Lev Manovich on Mon, 29 Sep 1997 05:38:16 +0200 (MET DST)

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<nettime> About Little Movies

LITTLE MOVIES now available online at:


Lev Manovich
About "Little Movies" (1997)

"Little Movies" is a lyrical and theoretical project about the aesthetics
of digital cinema, and a eulogy to its earliest form -- QuickTime.
Beginning with the supposition that every new medium relies on the content
of previous media, "Little Movies" features key moments in the history of
cinema as its logical subject.
        As time passes, the medium becomes the message, that is, the
"look," more than the content of any media technology of the past is what
lingers on. "Little Movies" reads digital media of the 1990's from a
hypothetical future, foregrounding its basic properties: the pixel, the
computer screen, the scanlines. In the early 1890's the public patronized
Kinescope parlors where peep-hole machines presented them with the latest
marvel -- tiny moving photographs arranged in short loops. Exactly a
hundred years later, we are equally fascinated with tiny QuickTime movies
-- the precursor of digital cinema still to come. Drawing a parallel
between these two historical moments, the "Little Movies" are explicitly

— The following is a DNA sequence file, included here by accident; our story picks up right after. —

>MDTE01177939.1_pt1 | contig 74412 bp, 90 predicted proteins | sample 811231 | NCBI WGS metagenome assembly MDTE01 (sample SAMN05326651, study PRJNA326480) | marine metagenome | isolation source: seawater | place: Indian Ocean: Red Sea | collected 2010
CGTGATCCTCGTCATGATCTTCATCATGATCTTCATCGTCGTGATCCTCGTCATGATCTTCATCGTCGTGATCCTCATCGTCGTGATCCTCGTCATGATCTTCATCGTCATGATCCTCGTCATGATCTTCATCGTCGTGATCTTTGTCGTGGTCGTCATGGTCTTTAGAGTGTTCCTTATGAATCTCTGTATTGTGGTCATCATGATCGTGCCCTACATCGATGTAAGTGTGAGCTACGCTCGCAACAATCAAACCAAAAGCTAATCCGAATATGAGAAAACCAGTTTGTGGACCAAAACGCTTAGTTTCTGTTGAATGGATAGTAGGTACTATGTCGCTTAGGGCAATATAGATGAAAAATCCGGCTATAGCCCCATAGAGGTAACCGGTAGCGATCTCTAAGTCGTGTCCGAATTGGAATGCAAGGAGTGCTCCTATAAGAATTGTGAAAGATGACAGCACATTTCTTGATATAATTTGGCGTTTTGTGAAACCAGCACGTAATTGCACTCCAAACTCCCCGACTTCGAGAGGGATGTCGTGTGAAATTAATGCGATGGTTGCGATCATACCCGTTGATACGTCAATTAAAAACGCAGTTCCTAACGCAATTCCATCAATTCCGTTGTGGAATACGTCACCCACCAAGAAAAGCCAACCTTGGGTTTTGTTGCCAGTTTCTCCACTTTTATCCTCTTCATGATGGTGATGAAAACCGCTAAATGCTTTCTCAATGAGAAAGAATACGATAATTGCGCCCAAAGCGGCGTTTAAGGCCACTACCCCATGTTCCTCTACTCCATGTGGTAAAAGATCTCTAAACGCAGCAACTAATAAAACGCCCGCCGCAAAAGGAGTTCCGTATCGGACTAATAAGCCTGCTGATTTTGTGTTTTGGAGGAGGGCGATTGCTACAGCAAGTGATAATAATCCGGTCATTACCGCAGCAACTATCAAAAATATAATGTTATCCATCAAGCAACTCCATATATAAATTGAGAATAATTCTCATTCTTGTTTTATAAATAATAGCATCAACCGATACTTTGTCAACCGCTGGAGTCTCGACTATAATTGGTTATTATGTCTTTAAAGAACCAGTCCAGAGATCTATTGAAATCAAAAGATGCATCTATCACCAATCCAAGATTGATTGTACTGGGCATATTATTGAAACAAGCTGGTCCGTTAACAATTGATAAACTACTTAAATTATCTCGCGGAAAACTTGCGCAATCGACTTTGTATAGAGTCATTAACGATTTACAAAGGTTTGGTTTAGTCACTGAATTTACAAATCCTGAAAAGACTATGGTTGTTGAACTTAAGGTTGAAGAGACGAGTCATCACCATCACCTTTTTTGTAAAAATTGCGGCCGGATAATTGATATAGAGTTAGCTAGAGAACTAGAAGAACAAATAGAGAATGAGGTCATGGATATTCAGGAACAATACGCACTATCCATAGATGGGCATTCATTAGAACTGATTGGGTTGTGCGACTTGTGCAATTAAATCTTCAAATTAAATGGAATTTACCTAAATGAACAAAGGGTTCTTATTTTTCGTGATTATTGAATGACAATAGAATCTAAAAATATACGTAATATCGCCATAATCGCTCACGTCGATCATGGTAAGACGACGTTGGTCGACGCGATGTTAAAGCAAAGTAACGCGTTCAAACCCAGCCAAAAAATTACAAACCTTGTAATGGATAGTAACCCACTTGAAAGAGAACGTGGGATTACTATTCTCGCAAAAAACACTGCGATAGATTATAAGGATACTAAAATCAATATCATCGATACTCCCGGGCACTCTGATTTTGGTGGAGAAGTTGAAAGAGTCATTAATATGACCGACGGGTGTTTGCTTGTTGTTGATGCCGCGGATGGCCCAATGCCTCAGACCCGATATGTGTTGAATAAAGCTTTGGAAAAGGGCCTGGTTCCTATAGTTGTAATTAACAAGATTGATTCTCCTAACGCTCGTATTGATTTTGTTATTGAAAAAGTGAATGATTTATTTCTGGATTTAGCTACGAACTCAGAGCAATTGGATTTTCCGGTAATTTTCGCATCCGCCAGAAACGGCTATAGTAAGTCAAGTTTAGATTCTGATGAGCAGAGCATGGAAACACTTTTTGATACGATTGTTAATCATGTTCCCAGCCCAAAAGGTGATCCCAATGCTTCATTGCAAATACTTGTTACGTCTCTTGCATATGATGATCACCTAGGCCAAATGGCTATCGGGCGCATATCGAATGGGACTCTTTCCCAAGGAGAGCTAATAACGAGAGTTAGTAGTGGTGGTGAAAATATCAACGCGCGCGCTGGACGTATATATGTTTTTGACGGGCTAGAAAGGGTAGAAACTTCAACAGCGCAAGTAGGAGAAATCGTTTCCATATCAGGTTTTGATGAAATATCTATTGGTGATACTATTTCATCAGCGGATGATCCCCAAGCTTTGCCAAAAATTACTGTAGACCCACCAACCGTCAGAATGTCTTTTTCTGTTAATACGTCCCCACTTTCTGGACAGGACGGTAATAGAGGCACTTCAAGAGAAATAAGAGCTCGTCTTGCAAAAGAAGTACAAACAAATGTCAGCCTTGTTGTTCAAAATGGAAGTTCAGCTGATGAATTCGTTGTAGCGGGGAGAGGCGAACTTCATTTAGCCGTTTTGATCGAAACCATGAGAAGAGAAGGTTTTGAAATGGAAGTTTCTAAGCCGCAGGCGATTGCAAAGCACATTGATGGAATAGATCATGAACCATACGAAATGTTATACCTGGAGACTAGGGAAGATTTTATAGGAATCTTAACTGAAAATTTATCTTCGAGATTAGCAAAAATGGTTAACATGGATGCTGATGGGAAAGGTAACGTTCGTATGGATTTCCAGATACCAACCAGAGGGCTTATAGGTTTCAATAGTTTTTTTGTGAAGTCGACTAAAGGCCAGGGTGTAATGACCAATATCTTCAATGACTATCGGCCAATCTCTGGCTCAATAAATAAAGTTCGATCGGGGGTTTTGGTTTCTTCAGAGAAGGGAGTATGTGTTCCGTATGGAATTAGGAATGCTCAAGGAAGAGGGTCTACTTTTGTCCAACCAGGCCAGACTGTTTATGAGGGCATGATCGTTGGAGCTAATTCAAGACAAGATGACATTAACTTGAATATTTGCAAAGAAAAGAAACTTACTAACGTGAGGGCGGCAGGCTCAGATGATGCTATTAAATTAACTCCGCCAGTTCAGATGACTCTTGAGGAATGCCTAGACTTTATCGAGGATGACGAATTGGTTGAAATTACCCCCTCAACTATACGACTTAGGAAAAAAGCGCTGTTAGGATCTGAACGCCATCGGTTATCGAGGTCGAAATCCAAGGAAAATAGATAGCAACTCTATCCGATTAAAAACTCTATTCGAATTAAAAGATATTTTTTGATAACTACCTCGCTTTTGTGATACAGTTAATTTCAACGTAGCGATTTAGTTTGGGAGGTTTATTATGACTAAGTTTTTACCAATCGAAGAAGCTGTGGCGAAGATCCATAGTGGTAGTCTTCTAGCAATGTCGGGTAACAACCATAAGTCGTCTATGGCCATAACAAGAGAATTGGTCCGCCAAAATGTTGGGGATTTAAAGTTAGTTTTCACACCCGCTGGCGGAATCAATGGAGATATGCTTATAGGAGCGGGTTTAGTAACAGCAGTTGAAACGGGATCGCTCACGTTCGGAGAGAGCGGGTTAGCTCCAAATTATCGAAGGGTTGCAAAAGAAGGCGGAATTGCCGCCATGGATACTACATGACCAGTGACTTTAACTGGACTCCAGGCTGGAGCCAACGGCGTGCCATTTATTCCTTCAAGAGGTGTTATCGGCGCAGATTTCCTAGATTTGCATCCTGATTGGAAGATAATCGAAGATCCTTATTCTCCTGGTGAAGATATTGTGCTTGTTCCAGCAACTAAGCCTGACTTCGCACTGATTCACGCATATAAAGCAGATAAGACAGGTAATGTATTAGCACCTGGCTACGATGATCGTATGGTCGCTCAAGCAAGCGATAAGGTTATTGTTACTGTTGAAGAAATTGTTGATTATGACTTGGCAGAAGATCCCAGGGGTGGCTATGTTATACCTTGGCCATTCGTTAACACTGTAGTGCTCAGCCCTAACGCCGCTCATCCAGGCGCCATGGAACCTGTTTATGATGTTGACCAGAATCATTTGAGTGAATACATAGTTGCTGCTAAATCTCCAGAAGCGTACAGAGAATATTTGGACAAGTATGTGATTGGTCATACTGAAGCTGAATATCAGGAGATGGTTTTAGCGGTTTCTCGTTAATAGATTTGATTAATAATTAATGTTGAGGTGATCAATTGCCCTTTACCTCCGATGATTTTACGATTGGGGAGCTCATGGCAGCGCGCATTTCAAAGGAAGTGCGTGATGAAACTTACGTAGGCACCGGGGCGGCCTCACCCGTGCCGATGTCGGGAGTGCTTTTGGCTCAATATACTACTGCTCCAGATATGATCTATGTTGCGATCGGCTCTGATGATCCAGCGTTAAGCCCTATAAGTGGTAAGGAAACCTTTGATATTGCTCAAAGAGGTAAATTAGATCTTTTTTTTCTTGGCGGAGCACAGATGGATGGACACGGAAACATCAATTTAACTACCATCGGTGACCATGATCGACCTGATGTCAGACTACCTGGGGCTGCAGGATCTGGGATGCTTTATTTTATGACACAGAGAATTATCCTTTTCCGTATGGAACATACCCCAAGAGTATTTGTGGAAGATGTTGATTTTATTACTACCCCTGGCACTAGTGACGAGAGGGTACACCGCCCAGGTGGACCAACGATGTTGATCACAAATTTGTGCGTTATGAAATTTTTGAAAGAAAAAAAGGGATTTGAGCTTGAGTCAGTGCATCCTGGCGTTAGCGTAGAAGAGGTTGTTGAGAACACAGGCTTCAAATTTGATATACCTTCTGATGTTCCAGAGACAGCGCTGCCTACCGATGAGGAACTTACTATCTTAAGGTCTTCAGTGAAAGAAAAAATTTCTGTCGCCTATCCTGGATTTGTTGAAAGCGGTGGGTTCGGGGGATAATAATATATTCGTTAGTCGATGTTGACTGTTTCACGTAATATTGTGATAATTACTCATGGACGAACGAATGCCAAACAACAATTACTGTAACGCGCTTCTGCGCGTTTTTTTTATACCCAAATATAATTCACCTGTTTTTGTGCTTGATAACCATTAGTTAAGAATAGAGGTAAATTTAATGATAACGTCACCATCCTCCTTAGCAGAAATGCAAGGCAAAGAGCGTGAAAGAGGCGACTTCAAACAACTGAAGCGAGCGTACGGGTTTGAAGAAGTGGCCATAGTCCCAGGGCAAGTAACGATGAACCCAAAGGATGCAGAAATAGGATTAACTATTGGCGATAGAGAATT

modeled after Kinetoscope films: they are also short loops.
        The project was begun in 1994 when the World Wide Web was just
beginning to gain mass exposure. From the beginning, my intention was to
create cinema for the Net. I wanted to turn the network limitations into a
new aesthetic. Is it possible to create films with the resolution of 1
pixel?  Is it possible to have a meaningful and an emotional experience
under 1 MG in size?
        I grew up in the U.S.S.R. where the material resources were quite
scarce and I often had to travel from one end of Moscow to another because
every art supply store would only carry a few colors at a time. So I would
buy black paint in one store,  get on the metro to travel to another end of
the city, buy white and blue paints at another store, get on the metro
again, and so on. Faced with the abundance of material and computation
resources of the U.S., my  reaction is to work against it. I don't need
faster networks, more storage, more multimedia, more processing power -- I
want to figure out first what can be done with just a few pixels.
        You can call this approach digital minimalism. Or perhaps digital
materialism, DIAMAT for short. Ironically, the official Marxist philosophy
in the U.S.S.R was also called DIAMAT -- which was an abbreviation for
"dialectical materialism."
        An aesthetic analogy can also be made with the structural
filmmaking movement of the 1960's which defined the material elements of
film media as their subject matter. In "Little Movies," I thematize the
material elements of digital media such as pixels, scanlines, compression
artifacts, computer screen.
        I also feel an affinity with Moscow conceptualism of the 1970's and
1980's (Komar and Melamid, Kabakov and others). In contrast to Western
conceptualism these artists did not want to deny the materiality of an art
object; they combined an emphasis on ideas with the traditional form of
easel painting. Similarly, I investigate the historical, social, and
economic specificity of digital media as well as its unique perceptual and
experiential effect. "Little Movies" is an attempt to research all of these
aspects simultaneously.


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